New South Wales
A knowledgeable travel professional, with their extensive knowledge and contacts in the industry, can provide support before your trip, monitor your progress en route and provide post travel assistance. Because we coordinate air, land, rail and sea transportation, your trip can proceed seamlessly to your hotel/resort, activities and excursions. Rather than than doing your own time consuming research, let us use our extensive knowledge to help you avoid costly mistakes and ensure the quality of trip you’ve been looking for.
Sydney local time
Sydney Opera House
The most recognizable of Sydney’s icons, the distinctive sight of the Opera House is famous the world over. 14 years in construction it opened in 1973 but still remains one of the most remarkable modern buildings in the world.
Naturally it is predominantly an auditorium and offers a full program of opera and other stage performances but it is possible to take a variety of guided tours around the building, either around the front of the house or backstage. You can even arrange specialist tours, when qualified experts give you the full insight into the architecture and unique design of the opera house.
Sydney Harbour Bridge
If the Opera House is the most recognizable Sydney image, the Harbour Bridge is the most dominant. From anywhere on the city’s quay it is a fantastic photo opportunity but there are a couple of ways to get even more out of it.
You can either walk along to the first pylon and climb the 200 steps to the viewing platform, from where you can obtain the best vantage point to take in the city skyline, or do the awesome bridge climb, which involves hooking up a safety line and climbing all the way along the arch right to the very top. Both day and night climbs are available; the latter is particularly spectacular as the city lights are reflected in the water of Sydney Harbour – 134metres below you. A reasonable level of fitness is needed to complete the climb, with the full walk taking three hours to complete.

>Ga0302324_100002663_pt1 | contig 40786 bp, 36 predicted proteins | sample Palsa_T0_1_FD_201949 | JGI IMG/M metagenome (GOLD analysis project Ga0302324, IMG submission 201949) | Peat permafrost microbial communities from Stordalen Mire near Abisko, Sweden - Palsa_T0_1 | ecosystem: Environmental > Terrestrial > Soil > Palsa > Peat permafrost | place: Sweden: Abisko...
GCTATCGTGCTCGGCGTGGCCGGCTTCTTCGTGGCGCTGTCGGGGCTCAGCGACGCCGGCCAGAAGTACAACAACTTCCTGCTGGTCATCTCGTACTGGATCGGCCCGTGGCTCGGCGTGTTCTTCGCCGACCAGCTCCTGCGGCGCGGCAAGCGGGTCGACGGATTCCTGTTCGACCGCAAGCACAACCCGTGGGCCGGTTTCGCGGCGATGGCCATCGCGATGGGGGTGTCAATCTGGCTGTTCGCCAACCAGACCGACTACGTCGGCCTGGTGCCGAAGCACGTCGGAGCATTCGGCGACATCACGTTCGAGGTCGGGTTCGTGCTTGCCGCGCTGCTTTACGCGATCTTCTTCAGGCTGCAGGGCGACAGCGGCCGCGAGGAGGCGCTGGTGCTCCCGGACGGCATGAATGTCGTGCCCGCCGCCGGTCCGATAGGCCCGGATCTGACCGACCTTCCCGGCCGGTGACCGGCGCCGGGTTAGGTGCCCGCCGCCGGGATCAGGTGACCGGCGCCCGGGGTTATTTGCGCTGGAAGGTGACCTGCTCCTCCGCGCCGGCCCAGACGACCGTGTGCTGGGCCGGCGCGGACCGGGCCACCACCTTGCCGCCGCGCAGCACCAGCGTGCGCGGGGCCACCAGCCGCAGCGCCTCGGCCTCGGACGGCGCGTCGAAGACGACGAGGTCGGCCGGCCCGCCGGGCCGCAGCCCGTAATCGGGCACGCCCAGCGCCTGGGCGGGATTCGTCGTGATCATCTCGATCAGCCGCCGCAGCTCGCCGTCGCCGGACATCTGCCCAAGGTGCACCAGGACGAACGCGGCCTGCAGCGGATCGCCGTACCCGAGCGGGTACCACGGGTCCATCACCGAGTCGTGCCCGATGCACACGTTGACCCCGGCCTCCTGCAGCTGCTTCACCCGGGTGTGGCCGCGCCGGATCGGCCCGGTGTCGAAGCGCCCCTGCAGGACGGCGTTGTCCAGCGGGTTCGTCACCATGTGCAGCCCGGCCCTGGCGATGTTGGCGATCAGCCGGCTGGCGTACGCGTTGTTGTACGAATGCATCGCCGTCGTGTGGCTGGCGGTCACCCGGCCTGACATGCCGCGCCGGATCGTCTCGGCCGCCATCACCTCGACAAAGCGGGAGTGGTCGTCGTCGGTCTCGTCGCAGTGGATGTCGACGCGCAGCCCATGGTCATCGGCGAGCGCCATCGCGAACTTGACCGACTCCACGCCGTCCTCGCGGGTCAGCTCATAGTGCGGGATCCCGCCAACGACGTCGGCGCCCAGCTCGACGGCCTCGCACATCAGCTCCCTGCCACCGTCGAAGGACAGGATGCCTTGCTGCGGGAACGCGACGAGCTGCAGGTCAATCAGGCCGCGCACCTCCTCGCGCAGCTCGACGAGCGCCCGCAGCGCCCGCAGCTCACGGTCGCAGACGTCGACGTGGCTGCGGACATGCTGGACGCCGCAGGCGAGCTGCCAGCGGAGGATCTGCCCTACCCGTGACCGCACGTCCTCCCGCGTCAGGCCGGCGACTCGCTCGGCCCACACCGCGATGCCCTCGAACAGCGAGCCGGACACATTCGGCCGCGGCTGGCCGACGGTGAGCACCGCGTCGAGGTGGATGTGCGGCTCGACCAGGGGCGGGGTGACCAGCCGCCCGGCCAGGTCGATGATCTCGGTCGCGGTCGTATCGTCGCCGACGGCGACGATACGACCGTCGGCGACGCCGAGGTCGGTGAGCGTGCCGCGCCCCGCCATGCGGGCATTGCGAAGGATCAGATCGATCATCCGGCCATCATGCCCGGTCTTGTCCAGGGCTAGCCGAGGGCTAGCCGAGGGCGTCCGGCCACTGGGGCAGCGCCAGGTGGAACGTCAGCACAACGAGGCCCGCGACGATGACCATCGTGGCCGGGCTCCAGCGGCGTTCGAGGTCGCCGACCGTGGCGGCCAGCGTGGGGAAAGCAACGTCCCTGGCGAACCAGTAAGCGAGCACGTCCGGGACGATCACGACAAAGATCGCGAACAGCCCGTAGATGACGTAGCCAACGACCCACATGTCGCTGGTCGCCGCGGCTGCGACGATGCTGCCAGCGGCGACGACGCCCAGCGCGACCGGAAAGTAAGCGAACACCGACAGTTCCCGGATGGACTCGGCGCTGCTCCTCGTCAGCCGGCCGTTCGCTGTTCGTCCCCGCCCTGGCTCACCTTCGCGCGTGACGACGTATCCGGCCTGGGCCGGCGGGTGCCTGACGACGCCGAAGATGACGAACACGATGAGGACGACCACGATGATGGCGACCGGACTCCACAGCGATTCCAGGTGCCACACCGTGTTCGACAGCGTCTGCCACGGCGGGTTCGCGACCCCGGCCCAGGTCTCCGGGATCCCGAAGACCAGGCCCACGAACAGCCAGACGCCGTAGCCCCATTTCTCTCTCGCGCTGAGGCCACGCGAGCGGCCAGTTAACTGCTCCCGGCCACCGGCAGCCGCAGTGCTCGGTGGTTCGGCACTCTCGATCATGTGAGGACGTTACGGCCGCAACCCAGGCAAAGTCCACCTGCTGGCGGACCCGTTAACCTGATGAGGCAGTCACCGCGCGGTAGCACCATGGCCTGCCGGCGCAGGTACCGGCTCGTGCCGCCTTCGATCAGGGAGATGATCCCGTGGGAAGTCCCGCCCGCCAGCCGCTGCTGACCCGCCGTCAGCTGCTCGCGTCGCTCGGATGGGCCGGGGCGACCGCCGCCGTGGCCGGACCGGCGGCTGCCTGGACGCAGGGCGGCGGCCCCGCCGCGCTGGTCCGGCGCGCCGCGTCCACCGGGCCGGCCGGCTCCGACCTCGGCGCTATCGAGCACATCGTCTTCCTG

What Else Sydney Offers
- The Australian Museum of Sydney is arguably one of the best natural history museums in the world.
- The most famous beach in Sydney and one of the best known in the world, Bondi Beach is the home of the long blonde-haired surf dude of Australian stereotype.
- Centrally located, Sydney Tower offers the best views available over the city, its harbor and parks. The Observation Deck, at 250m above street level, is the ideal place to get a general idea of Sydney’s skyline.
- The largest aquarium in the Southern Hemisphere the Sydney Aquarium cannot be missed. One of the world’s great coastal cities, Sydney’s relationship with the sea has always been a healthy one, and in this marvelous living museum you can see just some of the remarkable animals that inhabit the waters around Australia.
The Hunter region includes the premier wine-growing regions of the Hunter Valley and the Upper Hunter, attracting wine enthusiasts from home and abroad. All you need is a short break to enjoy a taste of the Hunter’s best – crisp Hunter semillon and ripe Hunter shiraz. Combine your food and wine experience with one of the exciting Hunter events coming up soon for the perfect getaway.
Less than two hours from Sydney by road or train, the Greater Blue Mountains World Heritage Area is one of the country’s most spectacular icons. The surrounding picturesque towns of Blackheath, Faulconbridge, Katoomba, Leura, Megalong Valley, Mount Victoria, Springwood, Wentworth Falls, Hartley, Lithgow and Oberon offer a great range of restaurants and accommodation as well as an endless variety of fun things to do. For one-of-a-kind experiences visit Scenic World for stunning panoramic views of the region, or head underground at the Jenolan Caves, one of the oldest cave systems in the world.